This lineup of cows at the McCullough farm – (from left) Rock-N-Hill-II Absolute Cami, Rock-N-Hill-II Phoenix Cosmo, Rock-N-Hill-II Atwood Biscuit, Rock-N-Hill-II Hero Cinnabon-ET, Rock-N-Hill-II Sid Winnie, Rock-N-Hill-II Absolute Shiny, Glenn-Ann Doorman Bootie, Rock-N-Hill-II Roy Casey and Rock-N-Hill-II Phoenix Shaboom – are scored EX-94.
PHOTO COURTESY OF LEA JORDAN
This lineup of cows at the McCullough farm – (from left) Rock-N-Hill-II Absolute Cami, Rock-N-Hill-II Phoenix Cosmo, Rock-N-Hill-II Atwood Biscuit, Rock-N-Hill-II Hero Cinnabon-ET, Rock-N-Hill-II Sid Winnie, Rock-N-Hill-II Absolute Shiny, Glenn-Ann Doorman Bootie, Rock-N-Hill-II Roy Casey and Rock-N-Hill-II Phoenix Shaboom – are scored EX-94. PHOTO COURTESY OF LEA JORDAN
JUDA, Wis. – On Oct. 10, the McCullough family added two more cows to their EX-94 club, bringing the total to nine. These cows make up nearly 20% of the herd at Rock-N-Hill-II Holsteins, and all but one is homebred.
“It’s a nice accomplishment, but I actually get more excited about a 3-year-old scoring 91 or 92,” Chris McCullough said.  
Chris and Kathie McCullough and their children, Rachel and Brian, milk 50 cows and farm 185 acres near Juda. Registered Holsteins are at the center of the McCulloughs’ world where constant improvement has been the name of the game since 1994 when Chris and Kathie started Rock-N-Hill-II in partnership with Chris’ parents, Mike and Marcy. Smart breeding decisions helped accelerate the quality of their herd which now contains 37 Excellent and 17 Very Good cows earning a BAA of 113.2.
“I didn’t do this by myself,” Chris said. “It’s very much a family effort.”  
Rachel, 22, and Brian, 20, share their parents’ passion for the registered Holstein and devote countless hours to helping care for the farm’s cattle. Rachel returned to the farm full time two years ago after completing the farm and industry short course at the University of Wisconsin-Madison.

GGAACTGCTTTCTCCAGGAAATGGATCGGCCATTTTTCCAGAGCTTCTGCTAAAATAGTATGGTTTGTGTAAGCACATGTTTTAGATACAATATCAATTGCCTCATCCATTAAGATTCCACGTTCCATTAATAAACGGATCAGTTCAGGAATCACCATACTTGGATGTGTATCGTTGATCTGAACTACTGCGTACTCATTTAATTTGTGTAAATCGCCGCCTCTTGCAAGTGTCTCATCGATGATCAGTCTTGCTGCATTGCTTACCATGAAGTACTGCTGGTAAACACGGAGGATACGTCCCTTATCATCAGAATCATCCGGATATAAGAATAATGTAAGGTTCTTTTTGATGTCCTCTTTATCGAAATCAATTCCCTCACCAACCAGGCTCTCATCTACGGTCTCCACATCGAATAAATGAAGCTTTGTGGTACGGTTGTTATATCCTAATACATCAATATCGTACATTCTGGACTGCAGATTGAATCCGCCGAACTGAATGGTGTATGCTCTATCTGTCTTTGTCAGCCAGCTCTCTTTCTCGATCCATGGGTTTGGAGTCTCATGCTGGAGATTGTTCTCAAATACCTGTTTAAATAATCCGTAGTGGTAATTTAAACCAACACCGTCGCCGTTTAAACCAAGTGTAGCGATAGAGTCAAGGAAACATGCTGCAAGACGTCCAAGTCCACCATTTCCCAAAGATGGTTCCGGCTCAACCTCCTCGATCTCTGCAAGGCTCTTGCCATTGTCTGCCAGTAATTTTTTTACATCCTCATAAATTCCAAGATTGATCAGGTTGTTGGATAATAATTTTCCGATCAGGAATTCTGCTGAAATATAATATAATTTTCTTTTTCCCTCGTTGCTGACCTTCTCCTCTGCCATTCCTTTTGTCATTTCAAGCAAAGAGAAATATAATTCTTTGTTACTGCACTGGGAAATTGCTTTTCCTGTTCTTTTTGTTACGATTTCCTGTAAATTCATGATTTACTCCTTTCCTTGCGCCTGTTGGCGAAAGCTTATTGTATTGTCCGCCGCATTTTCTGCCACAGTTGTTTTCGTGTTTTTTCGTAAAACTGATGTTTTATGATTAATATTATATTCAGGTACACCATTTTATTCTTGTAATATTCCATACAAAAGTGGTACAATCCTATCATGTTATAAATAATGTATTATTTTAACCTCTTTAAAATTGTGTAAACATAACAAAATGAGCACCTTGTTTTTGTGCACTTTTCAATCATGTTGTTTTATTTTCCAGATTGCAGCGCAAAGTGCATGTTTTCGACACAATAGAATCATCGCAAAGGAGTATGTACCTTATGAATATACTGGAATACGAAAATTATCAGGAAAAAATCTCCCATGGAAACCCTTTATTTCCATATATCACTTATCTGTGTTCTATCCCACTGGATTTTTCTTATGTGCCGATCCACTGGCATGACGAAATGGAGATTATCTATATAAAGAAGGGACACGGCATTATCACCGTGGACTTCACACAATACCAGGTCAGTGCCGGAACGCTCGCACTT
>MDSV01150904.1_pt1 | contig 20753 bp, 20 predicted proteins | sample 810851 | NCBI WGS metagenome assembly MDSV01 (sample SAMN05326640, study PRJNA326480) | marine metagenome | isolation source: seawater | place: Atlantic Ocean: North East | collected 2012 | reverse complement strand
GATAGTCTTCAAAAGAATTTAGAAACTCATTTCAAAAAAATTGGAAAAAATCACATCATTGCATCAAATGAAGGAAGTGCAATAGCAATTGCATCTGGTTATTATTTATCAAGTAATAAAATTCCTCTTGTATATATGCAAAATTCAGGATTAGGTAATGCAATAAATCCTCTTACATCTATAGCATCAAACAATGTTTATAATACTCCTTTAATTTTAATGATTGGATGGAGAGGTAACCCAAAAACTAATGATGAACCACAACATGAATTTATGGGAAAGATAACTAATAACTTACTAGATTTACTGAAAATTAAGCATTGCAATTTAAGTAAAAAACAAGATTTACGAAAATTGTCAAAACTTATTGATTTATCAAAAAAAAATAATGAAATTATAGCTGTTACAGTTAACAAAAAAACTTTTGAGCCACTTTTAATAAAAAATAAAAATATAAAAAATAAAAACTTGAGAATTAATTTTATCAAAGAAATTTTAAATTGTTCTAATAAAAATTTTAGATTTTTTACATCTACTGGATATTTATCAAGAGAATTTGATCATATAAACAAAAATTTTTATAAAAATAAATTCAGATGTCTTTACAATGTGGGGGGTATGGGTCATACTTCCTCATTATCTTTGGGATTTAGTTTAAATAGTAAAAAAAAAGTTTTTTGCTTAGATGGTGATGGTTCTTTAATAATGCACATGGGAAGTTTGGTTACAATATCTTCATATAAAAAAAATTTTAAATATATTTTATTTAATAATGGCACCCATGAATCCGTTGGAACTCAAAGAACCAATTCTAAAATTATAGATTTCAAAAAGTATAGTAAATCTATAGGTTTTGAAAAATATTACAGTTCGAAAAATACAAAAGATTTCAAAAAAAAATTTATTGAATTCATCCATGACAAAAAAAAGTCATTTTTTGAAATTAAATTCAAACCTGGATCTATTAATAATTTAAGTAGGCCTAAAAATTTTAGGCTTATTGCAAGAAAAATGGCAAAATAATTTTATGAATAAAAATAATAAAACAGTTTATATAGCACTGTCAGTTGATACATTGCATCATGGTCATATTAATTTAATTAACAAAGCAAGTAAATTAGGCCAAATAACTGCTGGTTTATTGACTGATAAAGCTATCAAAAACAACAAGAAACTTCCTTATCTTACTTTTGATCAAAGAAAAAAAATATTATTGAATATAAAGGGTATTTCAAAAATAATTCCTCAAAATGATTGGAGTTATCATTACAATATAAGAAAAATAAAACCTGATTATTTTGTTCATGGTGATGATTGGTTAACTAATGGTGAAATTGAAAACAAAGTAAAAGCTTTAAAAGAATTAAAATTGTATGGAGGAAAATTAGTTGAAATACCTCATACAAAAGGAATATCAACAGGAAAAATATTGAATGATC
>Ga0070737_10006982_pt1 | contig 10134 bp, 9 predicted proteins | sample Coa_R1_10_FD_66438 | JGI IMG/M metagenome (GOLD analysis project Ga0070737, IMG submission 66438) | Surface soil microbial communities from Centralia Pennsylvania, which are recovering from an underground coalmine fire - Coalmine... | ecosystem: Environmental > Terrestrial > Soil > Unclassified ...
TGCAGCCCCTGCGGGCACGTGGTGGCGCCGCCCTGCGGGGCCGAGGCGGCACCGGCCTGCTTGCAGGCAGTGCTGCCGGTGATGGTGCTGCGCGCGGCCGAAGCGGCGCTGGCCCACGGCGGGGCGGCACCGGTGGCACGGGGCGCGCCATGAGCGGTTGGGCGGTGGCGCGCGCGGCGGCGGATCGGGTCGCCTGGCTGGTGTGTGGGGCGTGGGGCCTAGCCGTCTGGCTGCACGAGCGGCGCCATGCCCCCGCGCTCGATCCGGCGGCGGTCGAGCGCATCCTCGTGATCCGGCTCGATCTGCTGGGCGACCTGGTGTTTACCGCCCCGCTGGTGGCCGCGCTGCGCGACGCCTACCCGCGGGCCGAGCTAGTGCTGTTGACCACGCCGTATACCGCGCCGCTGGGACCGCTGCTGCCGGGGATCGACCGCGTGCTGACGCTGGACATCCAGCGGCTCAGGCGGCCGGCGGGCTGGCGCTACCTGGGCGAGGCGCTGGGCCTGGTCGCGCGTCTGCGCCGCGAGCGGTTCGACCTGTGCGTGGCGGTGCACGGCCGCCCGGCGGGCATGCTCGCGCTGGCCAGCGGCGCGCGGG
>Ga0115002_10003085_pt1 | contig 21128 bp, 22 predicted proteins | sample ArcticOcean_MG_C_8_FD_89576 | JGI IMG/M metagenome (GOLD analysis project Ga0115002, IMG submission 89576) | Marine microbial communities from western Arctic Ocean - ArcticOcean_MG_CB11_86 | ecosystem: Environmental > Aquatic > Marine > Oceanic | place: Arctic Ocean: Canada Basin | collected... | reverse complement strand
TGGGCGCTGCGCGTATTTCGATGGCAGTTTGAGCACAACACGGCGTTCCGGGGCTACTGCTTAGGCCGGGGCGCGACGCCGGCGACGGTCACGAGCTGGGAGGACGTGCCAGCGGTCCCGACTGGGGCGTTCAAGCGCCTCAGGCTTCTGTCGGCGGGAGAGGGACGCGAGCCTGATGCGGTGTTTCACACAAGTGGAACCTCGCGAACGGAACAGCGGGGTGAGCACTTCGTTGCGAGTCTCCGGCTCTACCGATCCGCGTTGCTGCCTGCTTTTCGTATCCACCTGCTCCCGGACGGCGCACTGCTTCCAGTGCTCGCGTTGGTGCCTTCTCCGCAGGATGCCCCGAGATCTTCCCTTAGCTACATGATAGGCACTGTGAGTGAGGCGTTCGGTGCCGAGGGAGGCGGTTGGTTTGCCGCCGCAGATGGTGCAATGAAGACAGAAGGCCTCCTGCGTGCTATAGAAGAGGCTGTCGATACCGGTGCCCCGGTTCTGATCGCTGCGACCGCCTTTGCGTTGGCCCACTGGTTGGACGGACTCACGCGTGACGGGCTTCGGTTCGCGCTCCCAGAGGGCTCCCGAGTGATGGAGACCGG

“I would put Rachel up against any cow man,” Chris said. “She has a great eye for cattle and knows every detail about our cows by heart. If I want to know when a cow calved or when she was last bred and to who, I ask Rachel.”  
Kathie agreed.
“Reproduction is Rachel’s specialty,” Kathie said. “She’s very into breeding.”
Brian is working on an electrician apprenticeship while also helping on the farm. In addition, Brian’s fitting skills are being utilized by high-profile farms where he clips cattle for the showring and classification.
 “Our kids have heated arguments over what bull to breed a cow to instead of the normal stuff kids fight about,” Chris said.
After their most recent classification, the McCulloughs added 14 Excellent cows to their herd. Cows scored Excellent are in the majority at Rock-N-Hill-II, with three-quarters of the barn boasting a score of 90 points or higher.
“The first time we scored here, we had one Excellent from my dad’s place and three Very Goods,” Chris said. “The rest were lower. Now, we have strong maternal lines and are working with multiple generations of high-scoring cows so it’s easier. Instead of trying to turn an 81-point cow into a 90-point cow, we’re working with 90-point animals to begin with. Colleen was our first 94-point cow. She helped put us on the map.”